Egypt's newly sworn-in president, Abdel-Fattah el-Sisi, apologized in person to the 19-year old woman who was brutally sexually assaulted in Tahrir Square during inaugural celebrations for el-Sisi on Sunday. The assault was caught on video and circulated widely.
Appearing visibly moved, el-Sisi visited the woman in the Cairo hospital where she was being treated. "I have come to tell you and every Egyptian woman that I am sorry. I am apologizing to every Egyptian woman," said el-Sisi, while standing beside the woman’s hospital bed.
"I tell the judiciary that our honor is being violated on the streets and that is not right,” el-Sisi continued. “It is not acceptable, even if it is one case.”
Yesterday el-Sisi ordered a crackdown on sexual harassment, describing the phenomena, which is epidemic in Egypt, as "alien.”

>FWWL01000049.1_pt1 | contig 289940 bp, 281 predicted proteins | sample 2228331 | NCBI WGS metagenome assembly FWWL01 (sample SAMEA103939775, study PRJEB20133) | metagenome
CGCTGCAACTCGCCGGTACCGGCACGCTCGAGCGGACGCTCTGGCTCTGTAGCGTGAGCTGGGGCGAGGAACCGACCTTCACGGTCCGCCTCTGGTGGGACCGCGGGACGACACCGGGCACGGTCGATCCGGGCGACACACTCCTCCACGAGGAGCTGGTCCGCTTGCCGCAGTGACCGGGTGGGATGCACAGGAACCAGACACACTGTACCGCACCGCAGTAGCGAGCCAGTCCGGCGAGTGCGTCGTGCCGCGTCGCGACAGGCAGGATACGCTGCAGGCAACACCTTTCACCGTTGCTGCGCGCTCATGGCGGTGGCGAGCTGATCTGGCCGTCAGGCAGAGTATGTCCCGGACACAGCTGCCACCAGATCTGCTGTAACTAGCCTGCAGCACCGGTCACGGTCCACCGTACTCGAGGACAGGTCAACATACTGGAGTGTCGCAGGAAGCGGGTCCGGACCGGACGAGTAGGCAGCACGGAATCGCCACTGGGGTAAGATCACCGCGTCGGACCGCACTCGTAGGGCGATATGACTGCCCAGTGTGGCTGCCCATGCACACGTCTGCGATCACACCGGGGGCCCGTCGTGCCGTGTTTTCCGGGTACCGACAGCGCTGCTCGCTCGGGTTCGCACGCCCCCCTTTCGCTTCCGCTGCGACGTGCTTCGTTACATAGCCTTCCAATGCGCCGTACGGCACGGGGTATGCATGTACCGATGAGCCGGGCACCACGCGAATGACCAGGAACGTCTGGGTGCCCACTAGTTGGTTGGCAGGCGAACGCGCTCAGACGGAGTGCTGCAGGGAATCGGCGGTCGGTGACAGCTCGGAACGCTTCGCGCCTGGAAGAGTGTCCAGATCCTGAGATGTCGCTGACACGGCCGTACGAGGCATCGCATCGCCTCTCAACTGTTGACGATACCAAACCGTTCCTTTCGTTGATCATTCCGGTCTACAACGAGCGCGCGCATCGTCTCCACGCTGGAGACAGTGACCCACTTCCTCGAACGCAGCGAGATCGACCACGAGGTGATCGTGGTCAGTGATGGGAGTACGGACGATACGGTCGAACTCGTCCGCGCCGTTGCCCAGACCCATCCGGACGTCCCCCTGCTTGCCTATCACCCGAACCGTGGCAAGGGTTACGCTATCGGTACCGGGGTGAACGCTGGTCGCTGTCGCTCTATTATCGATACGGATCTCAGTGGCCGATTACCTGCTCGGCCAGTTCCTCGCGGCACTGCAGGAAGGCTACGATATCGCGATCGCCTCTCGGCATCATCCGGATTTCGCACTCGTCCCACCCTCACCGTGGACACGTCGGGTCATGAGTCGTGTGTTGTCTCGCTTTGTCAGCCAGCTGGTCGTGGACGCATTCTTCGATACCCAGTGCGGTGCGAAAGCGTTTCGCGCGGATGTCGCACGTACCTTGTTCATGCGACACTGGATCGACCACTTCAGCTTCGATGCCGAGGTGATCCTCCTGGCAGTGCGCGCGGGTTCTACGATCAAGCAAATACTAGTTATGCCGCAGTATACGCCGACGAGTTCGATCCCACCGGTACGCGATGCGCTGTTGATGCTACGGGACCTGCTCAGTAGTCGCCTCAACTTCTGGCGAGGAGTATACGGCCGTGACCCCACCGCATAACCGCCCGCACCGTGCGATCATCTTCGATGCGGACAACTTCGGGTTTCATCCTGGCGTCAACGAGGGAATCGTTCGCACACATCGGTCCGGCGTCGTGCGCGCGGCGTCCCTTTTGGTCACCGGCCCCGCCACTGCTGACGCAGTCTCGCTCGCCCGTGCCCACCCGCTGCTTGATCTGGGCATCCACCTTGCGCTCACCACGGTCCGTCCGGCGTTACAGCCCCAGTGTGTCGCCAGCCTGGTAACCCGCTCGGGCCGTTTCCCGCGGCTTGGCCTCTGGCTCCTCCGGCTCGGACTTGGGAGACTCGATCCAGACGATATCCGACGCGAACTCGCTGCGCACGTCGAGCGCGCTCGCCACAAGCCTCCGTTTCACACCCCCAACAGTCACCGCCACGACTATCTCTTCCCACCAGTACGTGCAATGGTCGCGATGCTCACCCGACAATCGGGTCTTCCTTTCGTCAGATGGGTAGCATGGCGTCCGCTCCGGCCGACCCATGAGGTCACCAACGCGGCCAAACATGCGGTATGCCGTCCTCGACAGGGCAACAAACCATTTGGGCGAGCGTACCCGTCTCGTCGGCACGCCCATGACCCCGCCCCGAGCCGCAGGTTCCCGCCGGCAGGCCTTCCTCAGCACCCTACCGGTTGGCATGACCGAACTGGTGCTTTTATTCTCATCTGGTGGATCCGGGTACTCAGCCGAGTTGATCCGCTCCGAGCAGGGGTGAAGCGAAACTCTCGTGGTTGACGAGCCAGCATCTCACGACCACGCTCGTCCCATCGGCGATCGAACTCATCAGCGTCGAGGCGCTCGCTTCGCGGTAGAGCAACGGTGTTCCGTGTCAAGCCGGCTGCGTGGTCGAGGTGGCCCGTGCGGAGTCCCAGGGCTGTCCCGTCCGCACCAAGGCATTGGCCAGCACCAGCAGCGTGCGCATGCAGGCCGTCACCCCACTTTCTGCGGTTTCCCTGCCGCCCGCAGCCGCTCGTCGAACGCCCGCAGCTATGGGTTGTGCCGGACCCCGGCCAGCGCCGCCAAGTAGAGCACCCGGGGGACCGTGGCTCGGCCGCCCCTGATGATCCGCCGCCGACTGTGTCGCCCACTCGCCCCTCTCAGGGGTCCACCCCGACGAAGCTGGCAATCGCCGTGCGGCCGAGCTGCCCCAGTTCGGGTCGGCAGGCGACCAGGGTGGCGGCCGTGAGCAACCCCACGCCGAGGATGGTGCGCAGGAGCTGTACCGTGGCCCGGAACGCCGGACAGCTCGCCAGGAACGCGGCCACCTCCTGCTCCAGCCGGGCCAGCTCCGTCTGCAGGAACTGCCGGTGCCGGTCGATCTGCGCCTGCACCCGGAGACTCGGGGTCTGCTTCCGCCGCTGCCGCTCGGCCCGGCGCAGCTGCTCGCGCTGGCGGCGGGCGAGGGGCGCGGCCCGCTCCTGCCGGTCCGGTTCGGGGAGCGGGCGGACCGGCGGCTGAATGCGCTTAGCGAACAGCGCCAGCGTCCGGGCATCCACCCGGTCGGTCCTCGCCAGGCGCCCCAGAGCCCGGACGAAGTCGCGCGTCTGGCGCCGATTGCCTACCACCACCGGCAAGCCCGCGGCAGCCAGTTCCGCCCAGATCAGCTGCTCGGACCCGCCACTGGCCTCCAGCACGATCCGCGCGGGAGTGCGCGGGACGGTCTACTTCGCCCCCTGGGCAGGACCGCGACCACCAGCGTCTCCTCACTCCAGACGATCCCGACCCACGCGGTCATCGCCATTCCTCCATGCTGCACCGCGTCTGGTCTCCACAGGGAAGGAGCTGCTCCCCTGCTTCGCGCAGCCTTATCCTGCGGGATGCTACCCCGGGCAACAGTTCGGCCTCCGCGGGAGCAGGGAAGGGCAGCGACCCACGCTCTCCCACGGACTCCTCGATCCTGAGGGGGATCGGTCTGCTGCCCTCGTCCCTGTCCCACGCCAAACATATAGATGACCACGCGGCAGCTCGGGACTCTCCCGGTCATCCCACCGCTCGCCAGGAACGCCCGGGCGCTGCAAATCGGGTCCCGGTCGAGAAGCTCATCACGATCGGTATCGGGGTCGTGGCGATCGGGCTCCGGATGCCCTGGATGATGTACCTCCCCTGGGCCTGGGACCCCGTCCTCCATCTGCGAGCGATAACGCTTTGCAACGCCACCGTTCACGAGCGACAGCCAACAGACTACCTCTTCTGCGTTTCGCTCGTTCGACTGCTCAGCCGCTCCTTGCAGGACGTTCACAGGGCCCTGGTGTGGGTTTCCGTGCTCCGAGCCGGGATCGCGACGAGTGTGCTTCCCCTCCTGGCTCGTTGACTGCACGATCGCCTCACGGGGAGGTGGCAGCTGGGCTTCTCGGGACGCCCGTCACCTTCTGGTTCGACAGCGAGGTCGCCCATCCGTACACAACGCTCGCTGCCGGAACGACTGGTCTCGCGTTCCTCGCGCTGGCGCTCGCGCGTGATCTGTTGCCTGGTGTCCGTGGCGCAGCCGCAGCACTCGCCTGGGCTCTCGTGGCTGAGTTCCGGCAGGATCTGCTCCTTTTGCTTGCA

El-Sis’s spokeman said that the new president had instructed the prime minister to set up a ministerial committee to investigate the problem and outline a national strategy to restore "real and moral" values to the streets of Egypt.
El-Sisi also has instructed that the new law enacted by against sexual harassment be implemented without delay. Depending on the offense, the offender can garner up to five years in prison and a maximum fine of 50,000 Egyptian pounds (close to $7,000).
In one of his last acts in office, out-going Egyptian president Adly Mansour issued a decree last Friday making sexual harassment a crime. Depending on the offense, the offender can be sentenced up to five years in prison and a maximum fine of 50,000 Egyptian pounds (close to $7,000).
Activists are planning an anti-sexual assault rally in Tahrir Square on Friday, June 14 in protest of the epidemic numbers of incidences perpetrated by men in Egypt.
According to a recent UN report, more than 99 percent of the hundreds of women surveyed in Egypt report that they have experienced some form of sexual harassment – at work, at home or on the street — ranging from verbal assaults to rape.